Agnosia is a disturbance in the perception of familiar sensory (eg, verbal, tactile, visual) information. Unilateral neglect is a form of agnosia characterized by an unawareness or denial of the affected half of the body. Tactile agnosia is a perceptual disorder in which a patient is unable to recognize an object that has been placed in his or her hand by touch alone. Lesions in the parietal lobe and in other cortical structures can result in apraxia, an inability to perform a learned movement voluntarily. Optic radiations extend back to the occipital lobes. Visual defects restricted to a single field, right or left, are called homonymous hemianopsia. Aphasia is a loss of language abilities caused by brain injury, usually to the dominant hemisphere.

 

PTS:   1                    DIF:    Cognitive Level: Understanding       REF:   pp. 586-587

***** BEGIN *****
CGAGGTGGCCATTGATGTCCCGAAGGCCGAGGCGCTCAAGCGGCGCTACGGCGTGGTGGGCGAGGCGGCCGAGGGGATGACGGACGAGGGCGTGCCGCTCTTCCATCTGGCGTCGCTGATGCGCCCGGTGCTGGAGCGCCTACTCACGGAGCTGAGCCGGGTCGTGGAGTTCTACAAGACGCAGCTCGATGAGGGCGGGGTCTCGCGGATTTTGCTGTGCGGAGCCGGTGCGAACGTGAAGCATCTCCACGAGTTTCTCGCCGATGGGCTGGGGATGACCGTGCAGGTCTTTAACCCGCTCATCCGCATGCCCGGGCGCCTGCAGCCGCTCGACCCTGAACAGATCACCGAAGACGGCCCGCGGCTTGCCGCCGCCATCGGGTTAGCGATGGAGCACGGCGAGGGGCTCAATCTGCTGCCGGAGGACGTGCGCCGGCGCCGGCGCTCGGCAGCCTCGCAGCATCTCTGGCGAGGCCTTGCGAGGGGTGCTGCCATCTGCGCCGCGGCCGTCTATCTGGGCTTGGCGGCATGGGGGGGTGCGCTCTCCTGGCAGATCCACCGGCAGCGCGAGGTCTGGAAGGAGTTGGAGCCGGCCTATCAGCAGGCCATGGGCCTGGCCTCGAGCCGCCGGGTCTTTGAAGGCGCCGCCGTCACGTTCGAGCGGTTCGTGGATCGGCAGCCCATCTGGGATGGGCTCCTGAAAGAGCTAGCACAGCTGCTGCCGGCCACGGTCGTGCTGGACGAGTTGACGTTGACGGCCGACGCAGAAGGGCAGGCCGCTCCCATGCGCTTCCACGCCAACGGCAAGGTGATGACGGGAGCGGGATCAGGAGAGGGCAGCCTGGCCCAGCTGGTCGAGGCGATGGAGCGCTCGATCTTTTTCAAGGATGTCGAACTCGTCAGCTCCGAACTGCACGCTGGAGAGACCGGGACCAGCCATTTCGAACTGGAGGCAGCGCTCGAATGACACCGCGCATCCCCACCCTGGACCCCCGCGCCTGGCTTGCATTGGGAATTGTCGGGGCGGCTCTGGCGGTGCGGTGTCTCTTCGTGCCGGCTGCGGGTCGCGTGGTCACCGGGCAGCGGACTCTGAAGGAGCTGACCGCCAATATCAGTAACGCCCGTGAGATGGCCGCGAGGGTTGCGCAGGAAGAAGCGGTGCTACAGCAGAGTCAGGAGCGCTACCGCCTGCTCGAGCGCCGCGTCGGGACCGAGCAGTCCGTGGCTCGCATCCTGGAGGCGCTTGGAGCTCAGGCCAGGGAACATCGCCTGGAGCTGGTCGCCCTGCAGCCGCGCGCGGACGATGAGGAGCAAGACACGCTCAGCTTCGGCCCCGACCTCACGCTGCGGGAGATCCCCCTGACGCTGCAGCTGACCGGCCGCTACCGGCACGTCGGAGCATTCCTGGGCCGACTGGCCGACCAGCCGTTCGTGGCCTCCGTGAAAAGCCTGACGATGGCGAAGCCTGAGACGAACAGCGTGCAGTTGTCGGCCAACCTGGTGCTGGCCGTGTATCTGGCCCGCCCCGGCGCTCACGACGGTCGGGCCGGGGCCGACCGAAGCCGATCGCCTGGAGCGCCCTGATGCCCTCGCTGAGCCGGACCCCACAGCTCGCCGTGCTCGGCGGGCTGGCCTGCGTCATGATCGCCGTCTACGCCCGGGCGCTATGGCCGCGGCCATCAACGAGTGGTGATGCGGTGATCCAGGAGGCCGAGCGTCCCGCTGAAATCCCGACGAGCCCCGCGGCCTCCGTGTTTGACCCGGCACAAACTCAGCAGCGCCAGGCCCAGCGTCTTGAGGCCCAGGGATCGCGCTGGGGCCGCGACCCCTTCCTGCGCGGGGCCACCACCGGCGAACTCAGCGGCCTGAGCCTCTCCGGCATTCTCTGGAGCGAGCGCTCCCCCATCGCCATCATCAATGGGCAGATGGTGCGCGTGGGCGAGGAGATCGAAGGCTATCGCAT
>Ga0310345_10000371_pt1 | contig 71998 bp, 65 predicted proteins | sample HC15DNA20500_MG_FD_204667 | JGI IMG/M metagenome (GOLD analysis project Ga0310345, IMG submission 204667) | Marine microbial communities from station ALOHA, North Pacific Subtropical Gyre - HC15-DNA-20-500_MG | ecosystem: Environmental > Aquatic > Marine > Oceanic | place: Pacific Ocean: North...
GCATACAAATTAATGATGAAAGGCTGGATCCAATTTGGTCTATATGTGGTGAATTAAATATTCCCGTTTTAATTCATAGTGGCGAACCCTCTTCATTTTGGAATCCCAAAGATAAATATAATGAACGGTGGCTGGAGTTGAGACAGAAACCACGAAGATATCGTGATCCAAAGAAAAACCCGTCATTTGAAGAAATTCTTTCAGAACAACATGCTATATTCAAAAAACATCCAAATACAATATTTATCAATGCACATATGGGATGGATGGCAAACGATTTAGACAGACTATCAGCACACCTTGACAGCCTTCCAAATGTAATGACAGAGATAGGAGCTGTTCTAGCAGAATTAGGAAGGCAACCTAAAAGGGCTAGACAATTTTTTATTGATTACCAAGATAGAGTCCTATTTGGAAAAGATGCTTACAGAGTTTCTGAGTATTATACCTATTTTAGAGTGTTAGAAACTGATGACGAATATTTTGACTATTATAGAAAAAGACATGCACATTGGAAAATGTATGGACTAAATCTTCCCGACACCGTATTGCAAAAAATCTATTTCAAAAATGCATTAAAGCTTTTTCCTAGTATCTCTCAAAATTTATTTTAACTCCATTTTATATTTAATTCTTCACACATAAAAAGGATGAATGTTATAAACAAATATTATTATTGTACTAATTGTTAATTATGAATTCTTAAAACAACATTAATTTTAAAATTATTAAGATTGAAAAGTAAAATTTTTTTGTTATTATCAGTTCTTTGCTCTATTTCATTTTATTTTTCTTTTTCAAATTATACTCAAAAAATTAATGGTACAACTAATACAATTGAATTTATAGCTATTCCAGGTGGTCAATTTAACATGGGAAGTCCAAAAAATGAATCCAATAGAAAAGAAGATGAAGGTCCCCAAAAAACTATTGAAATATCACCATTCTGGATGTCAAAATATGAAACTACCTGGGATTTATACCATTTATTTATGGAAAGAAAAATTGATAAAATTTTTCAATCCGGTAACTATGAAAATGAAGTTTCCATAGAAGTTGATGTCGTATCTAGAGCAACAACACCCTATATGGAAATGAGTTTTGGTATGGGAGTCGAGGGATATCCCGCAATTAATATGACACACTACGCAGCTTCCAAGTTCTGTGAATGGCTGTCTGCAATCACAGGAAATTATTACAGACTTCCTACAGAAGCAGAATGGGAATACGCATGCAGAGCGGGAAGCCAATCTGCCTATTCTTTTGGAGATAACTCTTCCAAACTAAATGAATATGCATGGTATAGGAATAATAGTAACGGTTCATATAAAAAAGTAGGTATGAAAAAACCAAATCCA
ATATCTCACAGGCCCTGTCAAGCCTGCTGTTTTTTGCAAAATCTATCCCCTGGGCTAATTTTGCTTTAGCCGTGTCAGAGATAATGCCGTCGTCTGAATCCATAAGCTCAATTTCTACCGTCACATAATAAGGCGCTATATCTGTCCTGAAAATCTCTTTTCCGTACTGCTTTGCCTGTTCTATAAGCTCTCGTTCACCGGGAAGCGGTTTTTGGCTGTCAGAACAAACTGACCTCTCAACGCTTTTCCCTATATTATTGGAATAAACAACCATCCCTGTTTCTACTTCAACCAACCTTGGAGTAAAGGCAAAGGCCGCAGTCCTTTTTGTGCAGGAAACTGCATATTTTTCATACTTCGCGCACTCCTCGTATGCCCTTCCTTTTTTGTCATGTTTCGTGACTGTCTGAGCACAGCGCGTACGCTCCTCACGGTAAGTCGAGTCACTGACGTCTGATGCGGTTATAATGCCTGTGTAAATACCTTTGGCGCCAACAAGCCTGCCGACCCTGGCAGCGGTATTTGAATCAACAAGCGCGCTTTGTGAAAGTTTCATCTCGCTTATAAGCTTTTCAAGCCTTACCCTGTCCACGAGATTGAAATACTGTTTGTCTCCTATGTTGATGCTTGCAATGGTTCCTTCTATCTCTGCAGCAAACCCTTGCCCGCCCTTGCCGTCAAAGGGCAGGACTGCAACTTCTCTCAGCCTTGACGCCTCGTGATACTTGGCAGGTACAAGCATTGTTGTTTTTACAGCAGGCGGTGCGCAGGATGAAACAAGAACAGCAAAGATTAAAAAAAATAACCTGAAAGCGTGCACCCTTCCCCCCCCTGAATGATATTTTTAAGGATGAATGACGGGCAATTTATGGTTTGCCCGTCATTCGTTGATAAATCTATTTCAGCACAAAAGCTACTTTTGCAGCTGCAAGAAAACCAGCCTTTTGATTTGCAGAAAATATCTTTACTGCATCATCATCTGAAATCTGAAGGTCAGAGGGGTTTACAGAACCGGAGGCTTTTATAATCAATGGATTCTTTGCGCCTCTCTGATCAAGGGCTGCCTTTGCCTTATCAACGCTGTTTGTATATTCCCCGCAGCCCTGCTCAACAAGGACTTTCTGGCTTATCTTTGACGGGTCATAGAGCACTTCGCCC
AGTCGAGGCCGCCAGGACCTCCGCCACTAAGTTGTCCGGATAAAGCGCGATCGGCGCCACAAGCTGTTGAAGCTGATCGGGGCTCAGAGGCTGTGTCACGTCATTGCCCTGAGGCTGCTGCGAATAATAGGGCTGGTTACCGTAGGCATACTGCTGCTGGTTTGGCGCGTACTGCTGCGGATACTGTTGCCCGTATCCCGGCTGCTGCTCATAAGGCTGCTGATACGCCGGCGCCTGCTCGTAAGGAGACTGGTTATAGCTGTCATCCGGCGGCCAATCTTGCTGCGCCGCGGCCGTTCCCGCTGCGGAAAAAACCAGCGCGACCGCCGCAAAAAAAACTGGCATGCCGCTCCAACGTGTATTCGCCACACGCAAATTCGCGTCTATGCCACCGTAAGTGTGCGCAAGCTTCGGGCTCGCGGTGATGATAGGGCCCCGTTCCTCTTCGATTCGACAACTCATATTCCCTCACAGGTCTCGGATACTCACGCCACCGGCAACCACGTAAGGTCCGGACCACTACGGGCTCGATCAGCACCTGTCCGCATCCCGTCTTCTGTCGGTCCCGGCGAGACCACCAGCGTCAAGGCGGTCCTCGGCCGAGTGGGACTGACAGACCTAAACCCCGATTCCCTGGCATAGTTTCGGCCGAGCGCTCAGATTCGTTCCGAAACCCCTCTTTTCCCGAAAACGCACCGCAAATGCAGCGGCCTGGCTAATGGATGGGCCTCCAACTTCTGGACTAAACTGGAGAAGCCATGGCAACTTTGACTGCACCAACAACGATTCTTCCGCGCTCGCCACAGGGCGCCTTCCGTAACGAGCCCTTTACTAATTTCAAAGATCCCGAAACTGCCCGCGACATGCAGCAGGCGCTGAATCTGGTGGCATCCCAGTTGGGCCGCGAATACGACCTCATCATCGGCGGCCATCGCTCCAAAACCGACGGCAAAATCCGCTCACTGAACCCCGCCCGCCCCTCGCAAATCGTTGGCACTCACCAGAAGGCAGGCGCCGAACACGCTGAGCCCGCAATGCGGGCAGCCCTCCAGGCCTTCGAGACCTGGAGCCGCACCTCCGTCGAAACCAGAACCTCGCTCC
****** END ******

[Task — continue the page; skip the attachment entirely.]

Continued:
OBJ:   Nursing Process Step: Assessment   TOP:   Neurologic

MSC:  NCLEX: Physiologic Integrity

 

  1. A patient has had an ischemic stroke and now having difficulty with speech. The nurse knows the patient is experiencing what problem?
a. Expressive aphasia
b. Global aphasia
c. Receptive aphasia
d. Apraxia

 

 

ANS:  A

Expressive aphasia, also known as motor, Broca, or nonfluent aphasia, is primarily a deficit in language output or speech production. Global aphasia results when a massive lesion affects the motor and sensory speech areas. The patient cannot transform sounds into words and cannot comprehend spoken words. Receptive aphasia, also referred to as sensory, Wernicke, or fluent aphasia, occurs when the connection between the primary auditory cortex in the temporal lobe and the angular gyrus in the parietal lobe is destroyed. Lesions in the parietal lobe and in other cortical structures can result in apraxia, an inability to perform a learned movement voluntarily.